For our 3rd Book Club interview, Episode 027, we’re joined by the author of My Tiny Life, Julian Dibbell. Julian has been writing about technology and game worlds since the early 1990s, and pioneered a form of digital ethnography that has influenced a generation of game writers and journalists. We discussed the early days of online worlds, griefers, meme theory and much more. We also pose tough questions to Julian supplied by McKenzie Wark, Leigh Alexander, and Netwurker Mez.
As the FWR crew attends the &Now conference in Buffalo, NY, we’re pleased to release Episode 026 featuring an interview with Ian Bogost. Ian is a writer, developer, and professor and joins us for a conversation on his recent book with previous guest Nick Montfort, Racing the Beam. We also get into his creations at Persuasive Games LLC, as well as his book, Persuasive Games: The Expressive Power of Videogames. We talk about the creative potential of the Atari VCS long after its commercial life cycle, Ian’s experiences teaching games, and the recent closing of Water Cooler Games. Enjoy the latest in our series of interviews, and look for audio from the conference as well as our Book Club episode with Julian Dibbell soon.
We are joined for Episode 025 by Erik Loyer of Opertoon. The first Opertoon game, Ruben & Lullaby, was released earlier this year via the iTunes App Store and has received attention for its unique method of narrative delivery and implementation of interactive musical elements. We quiz Erik on the direction of digital narratives, control schemes and their emotional impact, and the potential for music games outside of the Guitar Hero model. Unlike Ruben & Lullaby, there is no possibility that we break up at the end of this episode, even though Shawn does end up shaking Trevor like a snow globe. Thanks to Erik for joining us and thanks for listening.
After a long summer break, FWR returns with Episode 024 and guest Sinan Kubba of the Big Red Potion podcast and TheGameReviews.com. We use Trevor’s recent trip to Las Vegas as a jumping off point for a conversation about the culture of gaming establishments, risk and reward systems, and the act of survival as part of an economic gamespace. We talk about the differences between European and North American gambling traditions as well as the portrayals of such games in artistic mediums. Thanks to Sinan for taking the time to join us, and thanks to you for listening.
Revisiting some favorite themes, Episode 023 also sees us joined by J Goldberg, Community Manager at Volition. Having recently shipped Red Faction: Guerrilla, J sits down with us for a conversation on open world gaming and the significance of destructible environments (metaphorically as well as mechanically). We also take on fears of simulation and representation, shifting similarities between games and other artistic spaces, and player characters in fictional roles and their importance. Thanks to J, don’t forget about our book club, and enjoy.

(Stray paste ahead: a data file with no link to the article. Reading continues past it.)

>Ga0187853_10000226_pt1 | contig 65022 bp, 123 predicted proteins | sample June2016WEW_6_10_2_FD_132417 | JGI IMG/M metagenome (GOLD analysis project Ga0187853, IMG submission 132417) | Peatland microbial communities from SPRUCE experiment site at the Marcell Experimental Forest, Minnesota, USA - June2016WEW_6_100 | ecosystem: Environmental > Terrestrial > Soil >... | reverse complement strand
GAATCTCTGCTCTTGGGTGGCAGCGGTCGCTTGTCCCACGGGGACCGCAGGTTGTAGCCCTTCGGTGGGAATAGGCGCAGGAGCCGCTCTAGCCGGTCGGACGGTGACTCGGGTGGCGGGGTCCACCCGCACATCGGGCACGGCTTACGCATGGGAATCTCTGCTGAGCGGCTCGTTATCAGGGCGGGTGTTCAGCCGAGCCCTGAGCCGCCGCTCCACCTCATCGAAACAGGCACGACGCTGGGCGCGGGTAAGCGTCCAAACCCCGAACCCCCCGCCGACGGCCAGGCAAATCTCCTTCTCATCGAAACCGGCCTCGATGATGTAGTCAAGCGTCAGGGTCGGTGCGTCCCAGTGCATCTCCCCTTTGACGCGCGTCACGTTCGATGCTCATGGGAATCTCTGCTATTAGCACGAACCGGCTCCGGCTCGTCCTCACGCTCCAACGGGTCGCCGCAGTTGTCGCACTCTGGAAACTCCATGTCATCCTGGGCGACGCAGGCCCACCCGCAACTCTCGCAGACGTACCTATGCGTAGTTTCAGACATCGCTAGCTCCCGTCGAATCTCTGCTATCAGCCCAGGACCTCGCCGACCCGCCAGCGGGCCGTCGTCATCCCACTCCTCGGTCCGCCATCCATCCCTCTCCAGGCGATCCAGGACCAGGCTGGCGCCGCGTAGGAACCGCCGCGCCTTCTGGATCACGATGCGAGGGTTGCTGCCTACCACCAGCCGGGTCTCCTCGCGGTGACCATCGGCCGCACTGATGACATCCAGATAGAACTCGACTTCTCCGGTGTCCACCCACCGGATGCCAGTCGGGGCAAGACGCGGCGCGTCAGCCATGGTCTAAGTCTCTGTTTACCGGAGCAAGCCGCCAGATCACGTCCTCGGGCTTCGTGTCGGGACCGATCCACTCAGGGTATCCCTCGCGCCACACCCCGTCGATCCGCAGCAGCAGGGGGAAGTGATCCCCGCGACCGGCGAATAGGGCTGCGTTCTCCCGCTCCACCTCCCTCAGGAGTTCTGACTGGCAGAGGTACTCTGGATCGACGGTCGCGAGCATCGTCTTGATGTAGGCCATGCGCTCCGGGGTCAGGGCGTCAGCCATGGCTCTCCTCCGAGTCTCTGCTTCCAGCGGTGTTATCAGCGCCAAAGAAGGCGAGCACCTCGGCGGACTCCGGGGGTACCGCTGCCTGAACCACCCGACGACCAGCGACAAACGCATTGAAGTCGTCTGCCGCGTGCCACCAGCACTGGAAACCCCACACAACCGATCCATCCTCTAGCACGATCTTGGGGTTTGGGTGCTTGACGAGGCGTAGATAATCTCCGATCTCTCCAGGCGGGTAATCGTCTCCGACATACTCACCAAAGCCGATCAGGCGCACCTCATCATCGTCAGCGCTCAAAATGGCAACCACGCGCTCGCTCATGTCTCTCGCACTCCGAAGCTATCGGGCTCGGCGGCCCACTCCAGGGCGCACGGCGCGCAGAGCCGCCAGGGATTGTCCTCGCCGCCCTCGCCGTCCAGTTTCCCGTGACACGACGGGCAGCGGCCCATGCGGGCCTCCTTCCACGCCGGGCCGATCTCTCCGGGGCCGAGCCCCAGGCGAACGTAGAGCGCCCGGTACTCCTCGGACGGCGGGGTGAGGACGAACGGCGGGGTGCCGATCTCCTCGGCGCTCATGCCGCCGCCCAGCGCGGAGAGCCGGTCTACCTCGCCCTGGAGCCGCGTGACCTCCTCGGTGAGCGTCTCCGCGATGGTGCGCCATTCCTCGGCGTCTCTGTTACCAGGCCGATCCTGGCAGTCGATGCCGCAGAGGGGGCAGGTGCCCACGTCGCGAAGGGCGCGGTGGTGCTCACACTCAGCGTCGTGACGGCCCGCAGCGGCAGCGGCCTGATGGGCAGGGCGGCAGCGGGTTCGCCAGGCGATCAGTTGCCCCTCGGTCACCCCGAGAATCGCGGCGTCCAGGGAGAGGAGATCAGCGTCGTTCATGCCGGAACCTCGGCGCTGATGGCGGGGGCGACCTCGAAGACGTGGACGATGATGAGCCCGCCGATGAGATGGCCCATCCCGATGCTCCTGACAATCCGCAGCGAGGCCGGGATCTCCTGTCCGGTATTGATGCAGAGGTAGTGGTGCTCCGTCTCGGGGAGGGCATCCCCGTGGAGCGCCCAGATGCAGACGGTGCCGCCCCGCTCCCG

Episode 022 finds us joined by artist and educator Stephanie Rothenberg for a conversation on the importance of play. Stephanie runs an online training simulator/spoof and a virtual jeans sweatshop, The School of Perpetual Training and Invisible Threads, respectively, allowing us to discuss everything from the effects of varying input methods to the exploitation of the gamer hive mind. We question the necessity of gadget fetishism and the receptivity of the gamer community to criticism, as well as definitions of “play” and “work” and a few things in between. Thanks to Stephanie for joining us, and thanks to you for listening.
In Episode 021 we’re joined by Leigh Alexander of Gamasutra, Kotaku, and Sexy Videogameland. We were excited to talk with Leigh about the impact of social networking technologies on game development and coverage, authorial control and community involvement, as well as Twitter and N’Gai Croal’s WordFu score. Thanks to Leigh for taking the time to join us, and thanks to you for listening.
In our second Book Club episode we are delighted to be joined by McKenzie Wark to discuss his networked book Gamer Theory. In our conversation we explore the book’s genesis as an outcropping of Wark’s influential 2004 offering A Hacker Manifesto; its unique gestation as an online text at the Future of the Book; the connections between reading + play and writing + design; and how agon is at the center of the banking crisis and resultant New Depression economy. We also manage to work in a few of the questions you sent us, so make sure to listen carefully for your glorious No-Prize when we call your name.
We’d like to thank all of you who read along with us, and especially those of you who contributed comments and questions. We’ll be announcing a new selection for the club within the next few weeks, and look forward to having you join us again.
Continuing our focus on iPhone/iPod Touch games, Episode 019 is centered around the recent remake of Wolfenstein 3D for that platform. We talk about the history of Wolf 3D, the impact that John Carmack and id Software have had on videogames, computer networks, and Shawn’s patience. In a future episode, we’ll discuss how to install Doom on your toaster. Stay tuned.
In Episode 018, we talk about the recent iPhone/iPod touch reincarnation of an old favorite, The Oregon Trail. This game was instrumental in shaping how we understand not only educational games, but also games in general. We talk about input methods, the trajectory of educational games, and where the original and current versions of this title fit in.
Quickly, thanks to Sinan Kubba and Joseph DeLia at the Game on: Big Red Potion podcast for actively engaging us in conversation in both textual and audio formats. And thanks to you for listening.